Industry Views: AR/VR Is at Your Doorstep
Gary Parr | March 19, 2018
Pioneers always take a beating, and Google’s Google Glass augmented-reality (AR) product was the groundbreaker that got punched in the gut—and face.
While the company stopped selling the devices to the general public in Jan. 2015, the technology lived on. Now, thanks to companies such as UbiMAX GmbH, Bremen, Germany (ubimax.de), it’s standing on the doorsteps of manufacturing facilities around the globe.
The same can be said for virtual reality (VR), a technology that quickly went from geek toy to gaming device to serious design / training / maintenance / operating tool. A quick look into just about any industry sector will uncover all types of applications where VR is being used on at least an experimental basis.
Manufacturing, both discrete and process, is right in the thick of it because, it could be argued, plant operations can benefit most from both technologies on a multitude of fronts. The great thing is that AR/VR technology doesn’t need to be proven. That work has been completed. The next step is adoption, which is happening rapidly.
Research released in 2016 by consulting firm Price Waterhouse Coopers LLP, Arlington, VA (pwc.com), indicated that more than one in three manufacturers were expected to adopt AR/VR technologies by 2018. All indications are that the research findings were correct, and, by the end of the year, we may discover that the projections were conservative. More than 70% of respondents also indicated that the technology would be at least moderately important to manufacturing competitiveness in the next three years (4.2% extremely important, 18.3% very important, 50% moderately important, 27.5% not important). The way technology progresses these days, there is little doubt that the moderately-important group has shifted significantly to the very- and extremely-important categories.
What areas are the biggest targets? The top five are:
• product design and development
• virtual assembly/improved process design
• safety- and manufacturing-skills training
• maintenance, repair, or operation of equipment
• data and information access.
In other words, every important area in today’s plants.
But where will the impact be greatest? What are knowledgeable people in the industry seeing today, and what do they see for tomorrow? To gain some insight, we asked the obvious question: Where do you see augmented/virtual reality having the biggest impact on manufacturing and why? The answers we received are enlightening.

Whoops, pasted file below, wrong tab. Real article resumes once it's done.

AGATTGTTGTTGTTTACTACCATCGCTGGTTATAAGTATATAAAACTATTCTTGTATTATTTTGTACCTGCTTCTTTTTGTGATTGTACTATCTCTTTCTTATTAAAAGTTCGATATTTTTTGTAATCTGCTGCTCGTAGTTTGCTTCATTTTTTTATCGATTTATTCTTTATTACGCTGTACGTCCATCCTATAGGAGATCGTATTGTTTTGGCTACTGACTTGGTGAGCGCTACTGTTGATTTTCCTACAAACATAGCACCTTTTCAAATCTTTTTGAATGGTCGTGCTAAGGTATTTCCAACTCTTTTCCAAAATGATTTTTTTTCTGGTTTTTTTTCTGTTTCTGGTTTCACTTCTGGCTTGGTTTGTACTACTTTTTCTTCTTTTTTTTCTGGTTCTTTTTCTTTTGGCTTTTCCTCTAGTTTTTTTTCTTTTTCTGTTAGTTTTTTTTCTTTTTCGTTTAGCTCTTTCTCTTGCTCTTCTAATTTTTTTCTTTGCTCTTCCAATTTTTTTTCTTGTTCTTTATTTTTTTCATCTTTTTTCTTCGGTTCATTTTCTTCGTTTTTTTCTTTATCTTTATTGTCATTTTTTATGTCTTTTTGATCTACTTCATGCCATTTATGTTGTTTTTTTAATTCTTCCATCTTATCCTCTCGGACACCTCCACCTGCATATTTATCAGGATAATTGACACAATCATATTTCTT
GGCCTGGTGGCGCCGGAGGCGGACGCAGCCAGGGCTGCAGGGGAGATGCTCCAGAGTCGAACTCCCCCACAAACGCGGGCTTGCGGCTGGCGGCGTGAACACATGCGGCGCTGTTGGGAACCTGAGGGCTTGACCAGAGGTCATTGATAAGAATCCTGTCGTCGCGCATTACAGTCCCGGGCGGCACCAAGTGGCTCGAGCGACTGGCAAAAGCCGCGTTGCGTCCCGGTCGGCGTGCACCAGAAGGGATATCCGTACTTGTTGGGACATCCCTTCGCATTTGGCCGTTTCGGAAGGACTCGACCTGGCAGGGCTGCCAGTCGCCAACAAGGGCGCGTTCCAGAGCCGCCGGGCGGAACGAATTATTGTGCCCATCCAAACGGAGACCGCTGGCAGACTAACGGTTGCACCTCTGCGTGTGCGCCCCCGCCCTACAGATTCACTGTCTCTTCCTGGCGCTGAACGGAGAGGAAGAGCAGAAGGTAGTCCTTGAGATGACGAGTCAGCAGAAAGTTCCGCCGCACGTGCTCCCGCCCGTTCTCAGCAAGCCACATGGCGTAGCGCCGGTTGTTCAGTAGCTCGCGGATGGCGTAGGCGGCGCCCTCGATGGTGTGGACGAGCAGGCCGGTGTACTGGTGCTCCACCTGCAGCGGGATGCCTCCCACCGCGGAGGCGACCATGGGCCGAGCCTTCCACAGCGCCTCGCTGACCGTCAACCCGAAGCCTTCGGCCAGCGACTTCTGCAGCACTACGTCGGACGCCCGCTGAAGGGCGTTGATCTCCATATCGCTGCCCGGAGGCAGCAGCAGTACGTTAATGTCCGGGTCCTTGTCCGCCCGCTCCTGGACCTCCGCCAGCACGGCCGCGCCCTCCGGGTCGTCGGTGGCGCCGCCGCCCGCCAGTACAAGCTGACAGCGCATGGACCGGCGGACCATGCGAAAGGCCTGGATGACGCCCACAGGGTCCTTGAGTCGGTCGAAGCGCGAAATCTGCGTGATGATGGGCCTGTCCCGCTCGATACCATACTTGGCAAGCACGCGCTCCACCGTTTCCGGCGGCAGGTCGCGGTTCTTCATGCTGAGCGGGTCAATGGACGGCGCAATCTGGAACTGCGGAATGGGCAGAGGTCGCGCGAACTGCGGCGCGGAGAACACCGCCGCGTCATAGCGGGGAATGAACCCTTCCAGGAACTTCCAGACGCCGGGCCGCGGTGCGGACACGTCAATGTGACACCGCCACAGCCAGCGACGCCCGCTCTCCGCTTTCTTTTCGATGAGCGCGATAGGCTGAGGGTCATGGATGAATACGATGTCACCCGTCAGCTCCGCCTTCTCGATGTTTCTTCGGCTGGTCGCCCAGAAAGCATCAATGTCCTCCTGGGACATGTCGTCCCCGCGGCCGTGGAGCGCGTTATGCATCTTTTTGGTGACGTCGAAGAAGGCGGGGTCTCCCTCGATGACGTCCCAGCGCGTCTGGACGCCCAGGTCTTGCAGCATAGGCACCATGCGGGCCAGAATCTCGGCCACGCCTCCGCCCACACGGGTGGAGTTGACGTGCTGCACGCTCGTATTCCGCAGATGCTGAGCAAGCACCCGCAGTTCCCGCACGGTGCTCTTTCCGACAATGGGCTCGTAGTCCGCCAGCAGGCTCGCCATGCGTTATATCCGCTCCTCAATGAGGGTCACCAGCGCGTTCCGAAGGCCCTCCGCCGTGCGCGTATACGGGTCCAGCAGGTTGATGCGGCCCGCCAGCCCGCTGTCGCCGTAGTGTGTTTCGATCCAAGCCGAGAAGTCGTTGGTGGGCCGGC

Modeling Manufacturing Complexes
Santanu Das, senior vice president of design engineering, Bentley Systems Inc., Exton, PA, bentley.com
From design to operations, we continue to see the increased value of virtual-reality technology in manufacturing plants. For instance, plants engaging in brownfield engineering and building projects can use virtual-reality technology to capture and model the existing context of the site to make informed decisions, and to create conceptual and detailed engineering designs.
Using drone and LiDAR [laser imaging, dectection, and ranging] technology to capture images, and then processing the images with photogrammetry software, engineers can create engineering-ready 3D models of entire manufacturing complexes—buildings, production facilities, roads, and parking areas. It is especially helpful to create new reality meshes in situations where existing-plant site surveys are incomplete or non-existent, or where plants have merged.
The engineering models and corresponding data collected from sensors within the plant can be used from design through construction, and then into operations and maintenance to inform day-to-day decisions that help to optimize plant performance. Drones can then be used to inspect areas that may be dangerous or difficult to reach, which makes the inspection process safer and less time consuming. Virtual representations of real-time conditions provide improved visibility, which can help mitigate safety hazards, costly equipment failures, or process interruptions.
Steven Lustig, vice president of engineering, East West Manufacturing, Atlanta, ewmfg.com
In manufacturing, AR/VR will first be used—and is already being used—for complex manufacturing where an assembler has a series of detailed steps to perform (think aerospace). AR/VR guides the worker instead of the person constantly referring to written work instructions. It will also be used to monitor and control equipment in a factory. For example, you would look at the line and machine performance (run rate) and health (pressure, temperature, etc.) would be displayed. A simple gesture or tap would make changes instead of pushing physical buttons on the machine.
As to why VR/AR will take hold? It’s pretty basic. The technology provides remote access to experts and allows people to virtually see the same things even when in different places. The convenience and cost savings are a benefit to large companies, certainly, but especially to small- and medium-sized operations.
Training, Productivity, Safety
Youssef Mestari, program director, Honeywell Connected Plant, Houston, honeywellprocess.com